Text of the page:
addressing petitioner's freestanding actual innocence claim in a non-capital case on the meritsSummary of this case from U.S. v. Coleman
CIVIL ACTION No. 08-2073.
December 23, 2009
Presently before this court is a counseled petition for writ of habeas corpus (Doc. No. 1) filed pursuant to 28 U.S.C. § 2254 by Edward Nicholas Wright, Jr., ("Wright"), the response thereto (Doc. No. 8), and Wright's reply (Doc. No. 20). Wright, who is currently incarcerated in the State Correctional Institution at Smithfield, Pennsylvania, challenges his incarceration for robbery, aggravated assault and criminal conspiracy. For the reasons that follow, the petition will be denied.
FACTS AND PROCEDURAL HISTORY :
On December 30-31, 1996, Wright and three other men were involved in six separate gunpoint robberies involving six separate victims in the city and county of Lancaster over a period of time from 4:45 p.m. until shortly after midnight. (N.T. 1/8/98, 166-200; 1/9/98, 309-336); see Arrest Warrant/Affidavit (Jan. 1, 1997). Two of the victims were shot during the robberies, a female in the chest, arm and buttocks; and a male in the leg. (N.T. 1/8/98, 98-120). Wright accompanied his cohorts in the car over the course of the evening, but never left the vehicle to actively participate in the robberies. (N.T. 1/9/98, 232).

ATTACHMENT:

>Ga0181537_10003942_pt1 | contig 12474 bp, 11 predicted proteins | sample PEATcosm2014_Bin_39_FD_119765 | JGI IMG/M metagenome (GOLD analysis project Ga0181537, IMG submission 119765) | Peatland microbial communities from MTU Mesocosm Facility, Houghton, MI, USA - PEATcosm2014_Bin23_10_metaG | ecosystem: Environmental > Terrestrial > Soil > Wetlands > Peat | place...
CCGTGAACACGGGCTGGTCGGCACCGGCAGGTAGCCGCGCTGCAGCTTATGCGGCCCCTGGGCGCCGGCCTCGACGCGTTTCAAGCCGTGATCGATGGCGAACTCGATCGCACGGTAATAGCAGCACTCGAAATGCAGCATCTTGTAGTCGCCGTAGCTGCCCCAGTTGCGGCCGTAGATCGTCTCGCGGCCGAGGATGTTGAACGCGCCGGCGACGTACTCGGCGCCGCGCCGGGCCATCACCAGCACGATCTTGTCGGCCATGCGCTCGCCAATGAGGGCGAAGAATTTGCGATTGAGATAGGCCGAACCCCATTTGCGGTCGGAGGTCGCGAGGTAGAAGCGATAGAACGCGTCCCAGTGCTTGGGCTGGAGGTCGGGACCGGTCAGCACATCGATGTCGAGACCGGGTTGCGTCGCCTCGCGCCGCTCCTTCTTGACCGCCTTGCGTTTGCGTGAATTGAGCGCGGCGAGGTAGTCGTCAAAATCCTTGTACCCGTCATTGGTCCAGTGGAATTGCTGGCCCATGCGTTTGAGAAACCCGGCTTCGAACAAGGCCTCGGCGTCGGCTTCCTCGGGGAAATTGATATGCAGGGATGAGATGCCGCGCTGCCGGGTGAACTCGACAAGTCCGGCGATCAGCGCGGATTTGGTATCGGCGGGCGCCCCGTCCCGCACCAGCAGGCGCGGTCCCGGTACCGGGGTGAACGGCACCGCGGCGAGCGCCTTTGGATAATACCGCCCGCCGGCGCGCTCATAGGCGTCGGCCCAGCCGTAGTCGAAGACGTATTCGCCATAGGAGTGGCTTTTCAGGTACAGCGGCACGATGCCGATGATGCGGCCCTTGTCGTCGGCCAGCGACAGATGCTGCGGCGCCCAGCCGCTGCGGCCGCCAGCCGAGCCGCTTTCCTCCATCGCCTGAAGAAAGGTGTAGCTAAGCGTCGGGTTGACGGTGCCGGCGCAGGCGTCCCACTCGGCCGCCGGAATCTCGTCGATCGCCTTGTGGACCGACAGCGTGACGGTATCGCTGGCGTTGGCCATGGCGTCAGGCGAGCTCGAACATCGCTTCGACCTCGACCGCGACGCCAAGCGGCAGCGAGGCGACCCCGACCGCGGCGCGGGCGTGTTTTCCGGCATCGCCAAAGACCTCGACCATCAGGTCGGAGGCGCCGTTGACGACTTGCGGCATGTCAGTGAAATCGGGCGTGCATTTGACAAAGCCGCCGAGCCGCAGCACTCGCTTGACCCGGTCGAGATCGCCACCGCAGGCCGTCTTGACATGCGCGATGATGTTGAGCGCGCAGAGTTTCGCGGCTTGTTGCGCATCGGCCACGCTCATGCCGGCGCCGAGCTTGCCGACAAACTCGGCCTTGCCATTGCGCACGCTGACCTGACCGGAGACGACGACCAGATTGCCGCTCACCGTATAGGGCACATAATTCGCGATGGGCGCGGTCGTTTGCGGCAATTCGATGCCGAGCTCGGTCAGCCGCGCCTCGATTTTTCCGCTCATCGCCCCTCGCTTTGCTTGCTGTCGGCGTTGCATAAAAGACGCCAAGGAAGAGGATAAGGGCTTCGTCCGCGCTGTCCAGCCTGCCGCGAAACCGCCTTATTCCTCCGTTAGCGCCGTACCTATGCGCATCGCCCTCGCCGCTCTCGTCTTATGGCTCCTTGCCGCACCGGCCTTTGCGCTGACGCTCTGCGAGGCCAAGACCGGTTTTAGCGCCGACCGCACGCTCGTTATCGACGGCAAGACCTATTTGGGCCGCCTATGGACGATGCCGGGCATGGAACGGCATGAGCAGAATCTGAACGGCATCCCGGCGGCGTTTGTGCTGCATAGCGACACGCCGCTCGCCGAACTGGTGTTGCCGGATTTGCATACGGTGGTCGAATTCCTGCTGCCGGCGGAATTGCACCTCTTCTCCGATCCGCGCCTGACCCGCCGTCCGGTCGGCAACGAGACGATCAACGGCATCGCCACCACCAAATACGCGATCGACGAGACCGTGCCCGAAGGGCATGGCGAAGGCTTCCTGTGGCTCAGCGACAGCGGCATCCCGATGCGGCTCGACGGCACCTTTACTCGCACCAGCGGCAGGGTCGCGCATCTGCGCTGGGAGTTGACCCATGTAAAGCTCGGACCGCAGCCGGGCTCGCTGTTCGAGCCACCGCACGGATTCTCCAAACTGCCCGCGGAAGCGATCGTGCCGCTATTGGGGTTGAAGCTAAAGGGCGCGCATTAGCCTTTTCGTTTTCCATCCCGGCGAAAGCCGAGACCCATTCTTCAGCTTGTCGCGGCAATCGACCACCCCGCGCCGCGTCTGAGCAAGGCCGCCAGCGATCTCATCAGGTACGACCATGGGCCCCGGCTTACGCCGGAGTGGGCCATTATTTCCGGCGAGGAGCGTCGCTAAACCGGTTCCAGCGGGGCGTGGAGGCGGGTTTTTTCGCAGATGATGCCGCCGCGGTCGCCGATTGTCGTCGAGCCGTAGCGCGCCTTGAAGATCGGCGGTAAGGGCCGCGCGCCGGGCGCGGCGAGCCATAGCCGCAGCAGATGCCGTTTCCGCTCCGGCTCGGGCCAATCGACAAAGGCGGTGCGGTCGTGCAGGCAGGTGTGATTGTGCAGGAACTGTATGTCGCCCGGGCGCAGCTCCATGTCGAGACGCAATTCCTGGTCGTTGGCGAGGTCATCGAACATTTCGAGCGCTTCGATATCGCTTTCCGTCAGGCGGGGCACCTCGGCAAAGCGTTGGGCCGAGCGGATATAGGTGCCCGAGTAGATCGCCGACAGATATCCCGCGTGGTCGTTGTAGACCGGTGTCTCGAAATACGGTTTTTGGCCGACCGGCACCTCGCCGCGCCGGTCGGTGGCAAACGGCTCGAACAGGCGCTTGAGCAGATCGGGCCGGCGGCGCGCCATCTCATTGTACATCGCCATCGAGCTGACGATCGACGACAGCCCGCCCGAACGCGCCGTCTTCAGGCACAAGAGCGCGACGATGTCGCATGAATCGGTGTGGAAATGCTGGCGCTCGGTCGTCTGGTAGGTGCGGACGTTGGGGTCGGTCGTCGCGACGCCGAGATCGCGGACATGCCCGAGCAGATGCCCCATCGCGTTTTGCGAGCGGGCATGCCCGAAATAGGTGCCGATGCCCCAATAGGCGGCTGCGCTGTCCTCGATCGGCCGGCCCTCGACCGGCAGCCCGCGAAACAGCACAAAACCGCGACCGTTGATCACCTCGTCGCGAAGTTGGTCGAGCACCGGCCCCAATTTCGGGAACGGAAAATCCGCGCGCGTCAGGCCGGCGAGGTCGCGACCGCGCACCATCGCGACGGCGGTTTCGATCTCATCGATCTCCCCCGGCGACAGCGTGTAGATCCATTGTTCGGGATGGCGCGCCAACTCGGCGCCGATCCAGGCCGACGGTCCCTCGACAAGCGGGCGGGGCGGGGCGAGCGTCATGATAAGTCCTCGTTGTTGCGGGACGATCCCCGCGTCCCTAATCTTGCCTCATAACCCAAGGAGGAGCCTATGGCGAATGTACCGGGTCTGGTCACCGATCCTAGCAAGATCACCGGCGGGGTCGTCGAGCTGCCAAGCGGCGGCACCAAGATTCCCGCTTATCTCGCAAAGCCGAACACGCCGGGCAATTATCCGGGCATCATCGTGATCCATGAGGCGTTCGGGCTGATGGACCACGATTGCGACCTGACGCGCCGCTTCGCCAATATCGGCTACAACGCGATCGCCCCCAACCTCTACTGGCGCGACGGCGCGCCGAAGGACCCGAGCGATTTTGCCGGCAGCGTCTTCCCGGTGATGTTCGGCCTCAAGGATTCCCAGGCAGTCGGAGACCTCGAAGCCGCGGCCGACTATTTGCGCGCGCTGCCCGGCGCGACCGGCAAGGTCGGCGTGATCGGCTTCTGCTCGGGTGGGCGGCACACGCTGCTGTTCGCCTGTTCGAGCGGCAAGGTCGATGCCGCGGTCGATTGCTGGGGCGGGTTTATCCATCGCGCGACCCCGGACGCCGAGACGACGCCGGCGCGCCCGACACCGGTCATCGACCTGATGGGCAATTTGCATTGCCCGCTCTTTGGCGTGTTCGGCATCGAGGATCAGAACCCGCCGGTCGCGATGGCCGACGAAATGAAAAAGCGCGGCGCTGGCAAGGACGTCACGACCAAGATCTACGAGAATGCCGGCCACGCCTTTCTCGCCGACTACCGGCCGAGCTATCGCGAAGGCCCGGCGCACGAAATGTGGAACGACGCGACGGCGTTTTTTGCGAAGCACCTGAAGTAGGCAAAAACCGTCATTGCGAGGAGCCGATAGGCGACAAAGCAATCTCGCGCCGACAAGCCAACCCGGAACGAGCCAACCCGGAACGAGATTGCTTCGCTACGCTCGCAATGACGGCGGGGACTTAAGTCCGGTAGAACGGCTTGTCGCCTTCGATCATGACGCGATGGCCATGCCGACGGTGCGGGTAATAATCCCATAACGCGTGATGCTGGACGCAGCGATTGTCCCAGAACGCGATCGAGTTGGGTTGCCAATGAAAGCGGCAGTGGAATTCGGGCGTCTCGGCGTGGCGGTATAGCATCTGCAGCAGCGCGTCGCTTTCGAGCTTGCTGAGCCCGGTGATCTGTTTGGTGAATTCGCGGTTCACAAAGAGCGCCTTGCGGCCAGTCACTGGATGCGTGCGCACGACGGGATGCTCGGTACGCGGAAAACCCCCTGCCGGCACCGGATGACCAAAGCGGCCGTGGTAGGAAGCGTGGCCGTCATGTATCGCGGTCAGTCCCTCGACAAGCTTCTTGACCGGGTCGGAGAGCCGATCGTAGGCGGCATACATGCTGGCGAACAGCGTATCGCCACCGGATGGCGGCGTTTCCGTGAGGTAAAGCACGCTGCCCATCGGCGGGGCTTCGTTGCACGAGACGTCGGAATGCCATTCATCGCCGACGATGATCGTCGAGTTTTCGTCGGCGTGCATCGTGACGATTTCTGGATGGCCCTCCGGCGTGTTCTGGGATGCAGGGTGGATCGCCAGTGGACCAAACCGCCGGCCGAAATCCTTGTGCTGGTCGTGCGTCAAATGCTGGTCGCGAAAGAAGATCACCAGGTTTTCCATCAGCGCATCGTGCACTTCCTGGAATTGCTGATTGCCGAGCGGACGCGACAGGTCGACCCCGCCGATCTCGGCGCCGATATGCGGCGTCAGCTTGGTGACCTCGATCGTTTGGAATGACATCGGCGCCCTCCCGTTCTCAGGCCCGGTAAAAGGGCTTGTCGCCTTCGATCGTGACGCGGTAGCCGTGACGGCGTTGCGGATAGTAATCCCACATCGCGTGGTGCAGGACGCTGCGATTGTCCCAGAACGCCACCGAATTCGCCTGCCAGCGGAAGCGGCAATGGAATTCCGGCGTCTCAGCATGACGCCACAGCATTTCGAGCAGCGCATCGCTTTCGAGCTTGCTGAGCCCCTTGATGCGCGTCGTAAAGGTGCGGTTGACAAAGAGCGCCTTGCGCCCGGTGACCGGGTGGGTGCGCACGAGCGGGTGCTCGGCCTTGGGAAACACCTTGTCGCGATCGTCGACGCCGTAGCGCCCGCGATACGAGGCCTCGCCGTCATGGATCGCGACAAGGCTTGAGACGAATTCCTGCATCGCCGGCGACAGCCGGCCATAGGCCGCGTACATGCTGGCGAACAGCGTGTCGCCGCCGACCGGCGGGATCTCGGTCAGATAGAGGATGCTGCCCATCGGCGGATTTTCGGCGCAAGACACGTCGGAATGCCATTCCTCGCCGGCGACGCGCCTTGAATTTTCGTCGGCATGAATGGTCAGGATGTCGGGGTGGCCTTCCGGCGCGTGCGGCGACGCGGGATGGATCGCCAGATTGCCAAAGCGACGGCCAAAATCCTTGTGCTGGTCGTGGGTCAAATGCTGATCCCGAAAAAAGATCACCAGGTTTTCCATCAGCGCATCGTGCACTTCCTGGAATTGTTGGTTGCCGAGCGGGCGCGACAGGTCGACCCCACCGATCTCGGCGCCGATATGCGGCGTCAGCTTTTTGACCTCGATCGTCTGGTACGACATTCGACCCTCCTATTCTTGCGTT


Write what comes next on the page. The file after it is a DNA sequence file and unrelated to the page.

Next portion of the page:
There is an inconsistency in dates throughout the record. However, Wright's arrest warrant and criminal complaint show that the incidents in question occurred on December 30, 1996, and into the early hours of December 31, 1996.
After a jury trial before the Honorable Michael J. Perezous, Court of Common Pleas of Lancaster County, Wright was convicted of six counts of robbery, two counts of aggravated assault and seven counts of criminal conspiracy. On March 2, 1998, Wright was sentenced to an aggregate term of thirty-five to seventy years of imprisonment.
Wright filed a direct appeal asserting the following claims:
1) ineffective assistance of counsel for failing to call alibi witnesses;
2) ineffective assistance of counsel for failing to move to suppress Wright's involuntary and purportedly unreliable statement to police;
3) the evidence was insufficient to support the verdict;
4) the verdicts of guilty were against the weight of the evidence; and
5) the recanted testimony of witness Jonathan Fowler constituted after-discovered evidence mandating a new trial.
On May 25, 1999, the Pennsylvania Superior Court affirmed the judgment of sentence. Commonwealth v. Wright, 739 A.2d 593 (Pa. Super. 1999); No. 425 Harrisburg 1998 (Pa. Super. May 25, 1999) (unpublished memorandum), attached as Ex. "B" to Respondents' Answer to the Petition for a Writ of Habeas Corpus (Doc. No. 8; hereinafter "Answer"). The Pennsylvania Supreme Court denied Wright's petition for allowance of appeal on November 23, 1999.Commonwealth v. Wright, 747 A.2d 368 (Pa. 1999).